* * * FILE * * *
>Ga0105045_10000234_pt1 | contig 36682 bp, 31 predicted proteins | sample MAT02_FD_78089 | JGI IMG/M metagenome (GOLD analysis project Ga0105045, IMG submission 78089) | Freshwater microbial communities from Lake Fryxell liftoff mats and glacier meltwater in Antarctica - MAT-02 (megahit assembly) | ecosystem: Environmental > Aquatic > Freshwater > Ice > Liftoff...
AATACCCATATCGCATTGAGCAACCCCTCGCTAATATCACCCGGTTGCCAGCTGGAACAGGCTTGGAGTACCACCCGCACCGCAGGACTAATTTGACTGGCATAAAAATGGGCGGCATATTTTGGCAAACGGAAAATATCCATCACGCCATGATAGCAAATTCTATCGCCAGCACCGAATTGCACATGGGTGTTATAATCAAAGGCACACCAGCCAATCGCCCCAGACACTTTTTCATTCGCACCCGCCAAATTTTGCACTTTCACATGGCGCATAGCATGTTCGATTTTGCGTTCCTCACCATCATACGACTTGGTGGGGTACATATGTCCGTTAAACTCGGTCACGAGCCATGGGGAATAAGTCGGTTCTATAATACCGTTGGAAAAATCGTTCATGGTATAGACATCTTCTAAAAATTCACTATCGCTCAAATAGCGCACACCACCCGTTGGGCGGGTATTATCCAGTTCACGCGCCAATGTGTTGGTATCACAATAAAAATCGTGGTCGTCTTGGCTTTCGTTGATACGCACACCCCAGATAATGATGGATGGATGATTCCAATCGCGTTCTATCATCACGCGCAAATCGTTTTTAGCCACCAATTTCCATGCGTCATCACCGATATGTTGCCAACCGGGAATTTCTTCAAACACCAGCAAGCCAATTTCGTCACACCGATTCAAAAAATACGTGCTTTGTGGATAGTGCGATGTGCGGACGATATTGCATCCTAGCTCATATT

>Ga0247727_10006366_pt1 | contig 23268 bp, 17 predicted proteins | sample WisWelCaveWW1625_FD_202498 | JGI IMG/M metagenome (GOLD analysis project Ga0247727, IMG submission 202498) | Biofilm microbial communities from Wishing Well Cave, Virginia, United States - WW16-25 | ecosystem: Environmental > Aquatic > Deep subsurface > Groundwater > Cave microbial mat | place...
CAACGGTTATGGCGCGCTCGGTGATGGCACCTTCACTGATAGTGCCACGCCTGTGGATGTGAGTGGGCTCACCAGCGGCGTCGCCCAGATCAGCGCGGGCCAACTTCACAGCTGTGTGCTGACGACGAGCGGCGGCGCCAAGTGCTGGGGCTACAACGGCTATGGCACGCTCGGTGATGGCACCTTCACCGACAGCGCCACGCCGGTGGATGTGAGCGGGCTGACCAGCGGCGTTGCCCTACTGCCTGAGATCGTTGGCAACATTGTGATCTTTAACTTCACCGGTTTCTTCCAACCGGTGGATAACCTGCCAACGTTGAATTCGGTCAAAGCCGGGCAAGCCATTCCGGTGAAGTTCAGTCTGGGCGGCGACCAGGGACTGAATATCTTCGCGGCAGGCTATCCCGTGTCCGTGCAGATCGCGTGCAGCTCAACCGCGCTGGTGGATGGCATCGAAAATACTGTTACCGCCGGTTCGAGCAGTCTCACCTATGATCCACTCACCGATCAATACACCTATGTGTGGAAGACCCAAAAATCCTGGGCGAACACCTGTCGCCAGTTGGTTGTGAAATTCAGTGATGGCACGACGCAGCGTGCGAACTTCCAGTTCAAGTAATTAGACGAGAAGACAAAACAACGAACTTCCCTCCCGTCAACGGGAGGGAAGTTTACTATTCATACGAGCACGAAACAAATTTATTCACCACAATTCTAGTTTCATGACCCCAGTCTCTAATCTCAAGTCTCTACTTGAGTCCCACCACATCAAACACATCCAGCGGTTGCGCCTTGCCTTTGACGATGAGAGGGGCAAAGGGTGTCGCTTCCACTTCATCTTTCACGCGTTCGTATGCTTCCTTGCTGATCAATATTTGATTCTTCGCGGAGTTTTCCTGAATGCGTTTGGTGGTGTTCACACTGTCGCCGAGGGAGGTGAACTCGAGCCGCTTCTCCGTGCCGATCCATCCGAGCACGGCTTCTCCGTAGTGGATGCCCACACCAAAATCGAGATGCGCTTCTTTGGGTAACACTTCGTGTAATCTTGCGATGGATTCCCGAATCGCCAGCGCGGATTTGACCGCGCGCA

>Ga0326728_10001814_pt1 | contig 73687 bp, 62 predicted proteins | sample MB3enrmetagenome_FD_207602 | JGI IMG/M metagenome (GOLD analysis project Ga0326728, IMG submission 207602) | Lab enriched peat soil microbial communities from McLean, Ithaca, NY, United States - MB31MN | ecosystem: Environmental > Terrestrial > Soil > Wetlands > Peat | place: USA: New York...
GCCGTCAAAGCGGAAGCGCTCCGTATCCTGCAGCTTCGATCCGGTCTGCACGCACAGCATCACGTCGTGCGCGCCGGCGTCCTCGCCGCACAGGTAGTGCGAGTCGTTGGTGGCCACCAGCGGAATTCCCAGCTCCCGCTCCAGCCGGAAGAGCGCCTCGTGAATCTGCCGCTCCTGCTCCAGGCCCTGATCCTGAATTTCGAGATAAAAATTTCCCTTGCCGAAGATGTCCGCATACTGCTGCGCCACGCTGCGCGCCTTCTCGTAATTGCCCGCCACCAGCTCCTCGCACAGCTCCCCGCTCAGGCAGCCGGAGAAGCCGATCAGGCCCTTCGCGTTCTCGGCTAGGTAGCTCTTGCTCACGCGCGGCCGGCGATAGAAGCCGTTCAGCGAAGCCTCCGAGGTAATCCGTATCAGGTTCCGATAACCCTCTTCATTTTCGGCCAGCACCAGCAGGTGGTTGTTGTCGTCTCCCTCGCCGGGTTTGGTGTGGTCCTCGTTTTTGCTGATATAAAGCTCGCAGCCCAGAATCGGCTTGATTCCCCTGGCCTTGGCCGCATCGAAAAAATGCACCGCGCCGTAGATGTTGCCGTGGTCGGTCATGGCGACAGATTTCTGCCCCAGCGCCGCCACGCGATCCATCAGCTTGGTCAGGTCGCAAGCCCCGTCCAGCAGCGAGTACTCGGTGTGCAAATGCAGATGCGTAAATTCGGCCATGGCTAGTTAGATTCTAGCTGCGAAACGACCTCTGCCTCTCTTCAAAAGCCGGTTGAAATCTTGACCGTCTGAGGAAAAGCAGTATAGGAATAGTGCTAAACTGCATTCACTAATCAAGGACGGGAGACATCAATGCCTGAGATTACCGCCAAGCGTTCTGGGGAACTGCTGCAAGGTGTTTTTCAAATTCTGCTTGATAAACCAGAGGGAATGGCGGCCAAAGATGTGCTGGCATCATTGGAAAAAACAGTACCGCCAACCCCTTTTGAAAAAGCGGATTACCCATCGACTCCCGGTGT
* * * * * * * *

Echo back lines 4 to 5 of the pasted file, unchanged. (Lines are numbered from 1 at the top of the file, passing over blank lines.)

CAACGGTTATGGCGCGCTCGGTGATGGCACCTTCACTGATAGTGCCACGCCTGTGGATGTGAGTGGGCTCACCAGCGGCGTCGCCCAGATCAGCGCGGGCCAACTTCACAGCTGTGTGCTGACGACGAGCGGCGGCGCCAAGTGCTGGGGCTACAACGGCTATGGCACGCTCGGTGATGGCACCTTCACCGACAGCGCCACGCCGGTGGATGTGAGCGGGCTGACCAGCGGCGTTGCCCTACTGCCTGAGATCGTTGGCAACATTGTGATCTTTAACTTCACCGGTTTCTTCCAACCGGTGGATAACCTGCCAACGTTGAATTCGGTCAAAGCCGGGCAAGCCATTCCGGTGAAGTTCAGTCTGGGCGGCGACCAGGGACTGAATATCTTCGCGGCAGGCTATCCCGTGTCCGTGCAGATCGCGTGCAGCTCAACCGCGCTGGTGGATGGCATCGAAAATACTGTTACCGCCGGTTCGAGCAGTCTCACCTATGATCCACTCACCGATCAATACACCTATGTGTGGAAGACCCAAAAATCCTGGGCGAACACCTGTCGCCAGTTGGTTGTGAAATTCAGTGATGGCACGACGCAGCGTGCGAACTTCCAGTTCAAGTAATTAGACGAGAAGACAAAACAACGAACTTCCCTCCCGTCAACGGGAGGGAAGTTTACTATTCATACGAGCACGAAACAAATTTATTCACCACAATTCTAGTTTCATGACCCCAGTCTCTAATCTCAAGTCTCTACTTGAGTCCCACCACATCAAACACATCCAGCGGTTGCGCCTTGCCTTTGACGATGAGAGGGGCAAAGGGTGTCGCTTCCACTTCATCTTTCACGCGTTCGTATGCTTCCTTGCTGATCAATATTTGATTCTTCGCGGAGTTTTCCTGAATGCGTTTGGTGGTGTTCACACTGTCGCCGAGGGAGGTGAACTCGAGCCGCTTCTCCGTGCCGATCCATCCGAGCACGGCTTCTCCGTAGTGGATGCCCACACCAAAATCGAGATGCGCTTCTTTGGGTAACACTTCGTGTAATCTTGCGATGGATTCCCGAATCGCCAGCGCGGATTTGACCGCGCGCA

>Ga0326728_10001814_pt1 | contig 73687 bp, 62 predicted proteins | sample MB3enrmetagenome_FD_207602 | JGI IMG/M metagenome (GOLD analysis project Ga0326728, IMG submission 207602) | Lab enriched peat soil microbial communities from McLean, Ithaca, NY, United States - MB31MN | ecosystem: Environmental > Terrestrial > Soil > Wetlands > Peat | place: USA: New York...